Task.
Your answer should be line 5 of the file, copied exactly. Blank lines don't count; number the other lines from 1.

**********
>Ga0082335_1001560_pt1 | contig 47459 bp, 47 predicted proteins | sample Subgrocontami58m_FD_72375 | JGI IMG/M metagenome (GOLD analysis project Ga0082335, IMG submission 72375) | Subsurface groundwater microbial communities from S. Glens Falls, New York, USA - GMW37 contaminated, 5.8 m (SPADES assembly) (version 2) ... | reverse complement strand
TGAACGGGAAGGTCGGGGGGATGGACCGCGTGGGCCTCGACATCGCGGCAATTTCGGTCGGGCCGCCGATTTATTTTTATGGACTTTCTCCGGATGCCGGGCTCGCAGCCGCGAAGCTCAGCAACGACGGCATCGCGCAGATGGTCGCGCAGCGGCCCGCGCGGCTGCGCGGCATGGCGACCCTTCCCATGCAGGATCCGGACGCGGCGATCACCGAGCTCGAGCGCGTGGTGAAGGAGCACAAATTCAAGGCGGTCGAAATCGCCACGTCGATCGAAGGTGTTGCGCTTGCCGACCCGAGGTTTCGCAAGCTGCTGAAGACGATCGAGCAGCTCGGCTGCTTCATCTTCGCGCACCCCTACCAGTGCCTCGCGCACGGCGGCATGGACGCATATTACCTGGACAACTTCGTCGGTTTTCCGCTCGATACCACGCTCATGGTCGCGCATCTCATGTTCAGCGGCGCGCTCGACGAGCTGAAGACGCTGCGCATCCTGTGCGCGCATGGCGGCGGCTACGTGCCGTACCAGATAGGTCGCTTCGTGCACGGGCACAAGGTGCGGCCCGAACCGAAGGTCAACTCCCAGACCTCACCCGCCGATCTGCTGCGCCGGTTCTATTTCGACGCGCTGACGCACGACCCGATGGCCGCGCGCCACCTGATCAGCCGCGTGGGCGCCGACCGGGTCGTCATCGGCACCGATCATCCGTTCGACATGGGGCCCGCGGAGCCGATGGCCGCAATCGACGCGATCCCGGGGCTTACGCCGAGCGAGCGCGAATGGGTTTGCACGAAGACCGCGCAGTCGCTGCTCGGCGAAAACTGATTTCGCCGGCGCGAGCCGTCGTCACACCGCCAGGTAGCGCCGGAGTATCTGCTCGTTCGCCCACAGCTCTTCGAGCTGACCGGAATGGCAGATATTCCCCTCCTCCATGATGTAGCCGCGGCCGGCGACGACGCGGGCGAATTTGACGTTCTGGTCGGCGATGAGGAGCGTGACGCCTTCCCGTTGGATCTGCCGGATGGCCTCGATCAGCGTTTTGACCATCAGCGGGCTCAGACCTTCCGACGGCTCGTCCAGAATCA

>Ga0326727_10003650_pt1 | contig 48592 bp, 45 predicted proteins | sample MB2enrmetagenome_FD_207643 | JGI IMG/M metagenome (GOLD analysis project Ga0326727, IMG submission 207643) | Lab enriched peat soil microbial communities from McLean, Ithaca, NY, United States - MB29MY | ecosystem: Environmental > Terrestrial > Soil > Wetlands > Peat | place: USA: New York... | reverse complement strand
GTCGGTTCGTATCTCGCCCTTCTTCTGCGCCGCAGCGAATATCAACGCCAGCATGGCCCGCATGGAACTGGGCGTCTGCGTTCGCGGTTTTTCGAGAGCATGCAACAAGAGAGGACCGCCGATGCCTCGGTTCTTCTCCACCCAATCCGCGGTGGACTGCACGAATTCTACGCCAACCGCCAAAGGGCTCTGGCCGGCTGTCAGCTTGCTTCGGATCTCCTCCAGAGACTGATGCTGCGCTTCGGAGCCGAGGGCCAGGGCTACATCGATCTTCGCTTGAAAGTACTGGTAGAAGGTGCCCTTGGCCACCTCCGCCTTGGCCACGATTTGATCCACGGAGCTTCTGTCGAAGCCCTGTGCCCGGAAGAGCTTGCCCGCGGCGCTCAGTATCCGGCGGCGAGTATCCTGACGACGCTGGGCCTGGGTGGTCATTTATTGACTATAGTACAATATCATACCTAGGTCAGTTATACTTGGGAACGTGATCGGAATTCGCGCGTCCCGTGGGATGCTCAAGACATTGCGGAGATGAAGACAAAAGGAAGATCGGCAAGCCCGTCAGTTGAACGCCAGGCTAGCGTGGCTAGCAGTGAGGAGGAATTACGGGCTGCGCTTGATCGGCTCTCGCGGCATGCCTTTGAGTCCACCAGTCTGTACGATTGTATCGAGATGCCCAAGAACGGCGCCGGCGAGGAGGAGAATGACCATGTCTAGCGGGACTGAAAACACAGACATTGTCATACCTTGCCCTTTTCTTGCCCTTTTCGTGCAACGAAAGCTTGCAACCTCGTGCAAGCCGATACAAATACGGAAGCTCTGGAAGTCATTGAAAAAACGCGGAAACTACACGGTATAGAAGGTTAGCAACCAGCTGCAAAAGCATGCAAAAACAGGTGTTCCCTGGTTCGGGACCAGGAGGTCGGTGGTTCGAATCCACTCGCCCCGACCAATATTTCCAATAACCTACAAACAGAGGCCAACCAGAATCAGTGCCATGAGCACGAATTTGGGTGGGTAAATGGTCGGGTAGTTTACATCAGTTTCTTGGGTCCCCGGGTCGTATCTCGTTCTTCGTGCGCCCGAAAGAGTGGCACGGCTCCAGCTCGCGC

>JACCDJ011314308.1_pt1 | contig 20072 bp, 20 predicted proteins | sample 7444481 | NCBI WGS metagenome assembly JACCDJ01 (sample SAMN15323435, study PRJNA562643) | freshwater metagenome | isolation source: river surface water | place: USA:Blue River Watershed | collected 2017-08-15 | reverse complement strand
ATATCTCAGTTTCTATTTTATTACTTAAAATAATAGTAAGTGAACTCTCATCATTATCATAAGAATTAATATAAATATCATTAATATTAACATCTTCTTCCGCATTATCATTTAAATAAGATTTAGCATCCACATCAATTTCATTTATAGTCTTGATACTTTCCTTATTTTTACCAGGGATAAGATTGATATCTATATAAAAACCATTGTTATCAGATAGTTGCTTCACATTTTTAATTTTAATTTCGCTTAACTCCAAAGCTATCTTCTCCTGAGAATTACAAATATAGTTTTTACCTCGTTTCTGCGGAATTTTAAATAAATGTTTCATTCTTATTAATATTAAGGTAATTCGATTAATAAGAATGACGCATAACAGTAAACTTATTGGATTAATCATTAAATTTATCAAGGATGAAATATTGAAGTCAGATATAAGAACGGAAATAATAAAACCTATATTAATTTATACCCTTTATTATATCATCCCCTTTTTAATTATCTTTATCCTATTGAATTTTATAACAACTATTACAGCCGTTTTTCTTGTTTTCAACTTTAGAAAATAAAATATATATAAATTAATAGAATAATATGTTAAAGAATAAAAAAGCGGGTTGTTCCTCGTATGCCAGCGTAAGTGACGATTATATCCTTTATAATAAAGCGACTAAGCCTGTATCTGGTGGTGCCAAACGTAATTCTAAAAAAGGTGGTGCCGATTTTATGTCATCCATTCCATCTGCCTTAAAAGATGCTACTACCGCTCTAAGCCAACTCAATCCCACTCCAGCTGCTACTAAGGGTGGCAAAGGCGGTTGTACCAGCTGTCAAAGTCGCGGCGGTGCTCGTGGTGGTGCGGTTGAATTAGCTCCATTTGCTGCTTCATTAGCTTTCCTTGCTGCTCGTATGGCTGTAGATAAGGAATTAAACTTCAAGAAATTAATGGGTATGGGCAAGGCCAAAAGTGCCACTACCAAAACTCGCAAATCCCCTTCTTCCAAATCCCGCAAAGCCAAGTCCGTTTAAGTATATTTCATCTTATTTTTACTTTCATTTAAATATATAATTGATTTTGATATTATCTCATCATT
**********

>JACCDJ011314308.1_pt1 | contig 20072 bp, 20 predicted proteins | sample 7444481 | NCBI WGS metagenome assembly JACCDJ01 (sample SAMN15323435, study PRJNA562643) | freshwater metagenome | isolation source: river surface water | place: USA:Blue River Watershed | collected 2017-08-15 | reverse complement strand